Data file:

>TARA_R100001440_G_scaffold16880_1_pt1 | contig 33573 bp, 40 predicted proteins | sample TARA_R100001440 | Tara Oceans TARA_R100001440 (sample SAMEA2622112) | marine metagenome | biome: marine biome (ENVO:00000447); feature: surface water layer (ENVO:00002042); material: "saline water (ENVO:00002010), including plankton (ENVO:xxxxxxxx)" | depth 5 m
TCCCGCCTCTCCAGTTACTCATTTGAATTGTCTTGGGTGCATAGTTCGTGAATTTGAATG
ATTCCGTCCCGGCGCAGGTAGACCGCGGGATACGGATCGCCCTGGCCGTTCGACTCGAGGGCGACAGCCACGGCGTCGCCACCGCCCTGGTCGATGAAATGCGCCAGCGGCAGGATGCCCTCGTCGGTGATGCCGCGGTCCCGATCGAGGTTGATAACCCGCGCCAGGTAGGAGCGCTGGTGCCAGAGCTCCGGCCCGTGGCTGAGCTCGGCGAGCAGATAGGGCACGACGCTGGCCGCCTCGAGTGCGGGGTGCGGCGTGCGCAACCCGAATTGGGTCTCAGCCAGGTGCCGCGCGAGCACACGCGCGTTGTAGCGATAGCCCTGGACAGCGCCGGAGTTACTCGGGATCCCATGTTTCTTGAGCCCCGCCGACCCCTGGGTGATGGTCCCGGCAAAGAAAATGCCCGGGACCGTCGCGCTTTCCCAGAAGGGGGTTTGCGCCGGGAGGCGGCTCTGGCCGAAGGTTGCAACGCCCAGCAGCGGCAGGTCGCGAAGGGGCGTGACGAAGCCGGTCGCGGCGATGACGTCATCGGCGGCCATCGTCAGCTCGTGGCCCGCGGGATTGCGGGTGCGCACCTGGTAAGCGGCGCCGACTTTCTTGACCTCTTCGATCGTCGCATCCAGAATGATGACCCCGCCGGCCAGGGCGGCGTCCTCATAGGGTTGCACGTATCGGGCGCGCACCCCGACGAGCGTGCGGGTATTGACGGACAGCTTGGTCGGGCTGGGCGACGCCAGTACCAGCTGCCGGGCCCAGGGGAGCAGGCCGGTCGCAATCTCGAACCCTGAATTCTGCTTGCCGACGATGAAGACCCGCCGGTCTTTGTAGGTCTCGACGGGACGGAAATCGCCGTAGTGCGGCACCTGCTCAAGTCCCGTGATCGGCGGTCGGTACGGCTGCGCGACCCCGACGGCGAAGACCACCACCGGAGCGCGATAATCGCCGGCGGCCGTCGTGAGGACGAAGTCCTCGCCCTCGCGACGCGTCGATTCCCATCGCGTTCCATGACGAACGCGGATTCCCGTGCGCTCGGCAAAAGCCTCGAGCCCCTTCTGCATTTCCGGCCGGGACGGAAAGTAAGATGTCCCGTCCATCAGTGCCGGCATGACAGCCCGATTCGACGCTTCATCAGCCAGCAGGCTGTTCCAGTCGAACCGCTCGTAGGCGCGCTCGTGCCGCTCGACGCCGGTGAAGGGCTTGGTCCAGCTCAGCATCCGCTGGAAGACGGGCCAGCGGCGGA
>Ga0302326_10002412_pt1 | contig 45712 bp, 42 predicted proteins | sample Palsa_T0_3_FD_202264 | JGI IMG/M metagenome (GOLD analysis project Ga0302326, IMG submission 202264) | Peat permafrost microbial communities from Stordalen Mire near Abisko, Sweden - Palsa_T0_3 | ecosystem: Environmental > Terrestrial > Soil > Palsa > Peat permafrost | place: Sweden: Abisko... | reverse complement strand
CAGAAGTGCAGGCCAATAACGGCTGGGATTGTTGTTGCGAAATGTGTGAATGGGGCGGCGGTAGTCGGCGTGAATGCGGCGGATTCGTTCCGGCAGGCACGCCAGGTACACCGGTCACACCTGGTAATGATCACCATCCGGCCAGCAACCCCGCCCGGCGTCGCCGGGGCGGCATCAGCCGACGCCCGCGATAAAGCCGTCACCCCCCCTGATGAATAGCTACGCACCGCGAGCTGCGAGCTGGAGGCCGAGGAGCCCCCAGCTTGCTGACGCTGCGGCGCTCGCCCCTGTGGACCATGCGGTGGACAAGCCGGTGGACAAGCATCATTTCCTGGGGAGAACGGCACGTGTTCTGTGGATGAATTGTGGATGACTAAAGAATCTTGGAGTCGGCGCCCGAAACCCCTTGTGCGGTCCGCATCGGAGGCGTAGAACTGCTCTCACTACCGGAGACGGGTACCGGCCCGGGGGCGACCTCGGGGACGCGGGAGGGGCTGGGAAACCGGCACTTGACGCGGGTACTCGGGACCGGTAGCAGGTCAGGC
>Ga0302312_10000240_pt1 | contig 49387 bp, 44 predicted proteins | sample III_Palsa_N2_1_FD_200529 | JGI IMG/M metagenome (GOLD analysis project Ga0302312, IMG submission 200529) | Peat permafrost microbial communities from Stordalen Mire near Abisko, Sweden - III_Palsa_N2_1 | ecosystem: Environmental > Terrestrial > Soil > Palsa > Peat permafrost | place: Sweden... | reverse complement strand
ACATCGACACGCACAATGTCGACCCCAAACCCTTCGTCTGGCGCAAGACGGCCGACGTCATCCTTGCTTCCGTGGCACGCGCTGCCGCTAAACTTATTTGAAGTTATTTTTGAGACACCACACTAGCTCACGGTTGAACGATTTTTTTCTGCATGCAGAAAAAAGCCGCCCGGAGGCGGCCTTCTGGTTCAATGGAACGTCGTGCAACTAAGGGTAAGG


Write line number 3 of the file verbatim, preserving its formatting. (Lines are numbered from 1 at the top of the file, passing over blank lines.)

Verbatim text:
ATTCCGTCCCGGCGCAGGTAGACCGCGGGATACGGATCGCCCTGGCCGTTCGACTCGAGGGCGACAGCCACGGCGTCGCCACCGCCCTGGTCGATGAAATGCGCCAGCGGCAGGATGCCCTCGTCGGTGATGCCGCGGTCCCGATCGAGGTTGATAACCCGCGCCAGGTAGGAGCGCTGGTGCCAGAGCTCCGGCCCGTGGCTGAGCTCGGCGAGCAGATAGGGCACGACGCTGGCCGCCTCGAGTGCGGGGTGCGGCGTGCGCAACCCGAATTGGGTCTCAGCCAGGTGCCGCGCGAGCACACGCGCGTTGTAGCGATAGCCCTGGACAGCGCCGGAGTTACTCGGGATCCCATGTTTCTTGAGCCCCGCCGACCCCTGGGTGATGGTCCCGGCAAAGAAAATGCCCGGGACCGTCGCGCTTTCCCAGAAGGGGGTTTGCGCCGGGAGGCGGCTCTGGCCGAAGGTTGCAACGCCCAGCAGCGGCAGGTCGCGAAGGGGCGTGACGAAGCCGGTCGCGGCGATGACGTCATCGGCGGCCATCGTCAGCTCGTGGCCCGCGGGATTGCGGGTGCGCACCTGGTAAGCGGCGCCGACTTTCTTGACCTCTTCGATCGTCGCATCCAGAATGATGACCCCGCCGGCCAGGGCGGCGTCCTCATAGGGTTGCACGTATCGGGCGCGCACCCCGACGAGCGTGCGGGTATTGACGGACAGCTTGGTCGGGCTGGGCGACGCCAGTACCAGCTGCCGGGCCCAGGGGAGCAGGCCGGTCGCAATCTCGAACCCTGAATTCTGCTTGCCGACGATGAAGACCCGCCGGTCTTTGTAGGTCTCGACGGGACGGAAATCGCCGTAGTGCGGCACCTGCTCAAGTCCCGTGATCGGCGGTCGGTACGGCTGCGCGACCCCGACGGCGAAGACCACCACCGGAGCGCGATAATCGCCGGCGGCCGTCGTGAGGACGAAGTCCTCGCCCTCGCGACGCGTCGATTCCCATCGCGTTCCATGACGAACGCGGATTCCCGTGCGCTCGGCAAAAGCCTCGAGCCCCTTCTGCATTTCCGGCCGGGACGGAAAGTAAGATGTCCCGTCCATCAGTGCCGGCATGACAGCCCGATTCGACGCTTCATCAGCCAGCAGGCTGTTCCAGTCGAACCGCTCGTAGGCGCGCTCGTGCCGCTCGACGCCGGTGAAGGGCTTGGTCCAGCTCAGCATCCGCTGGAAGACGGGCCAGCGGCGGA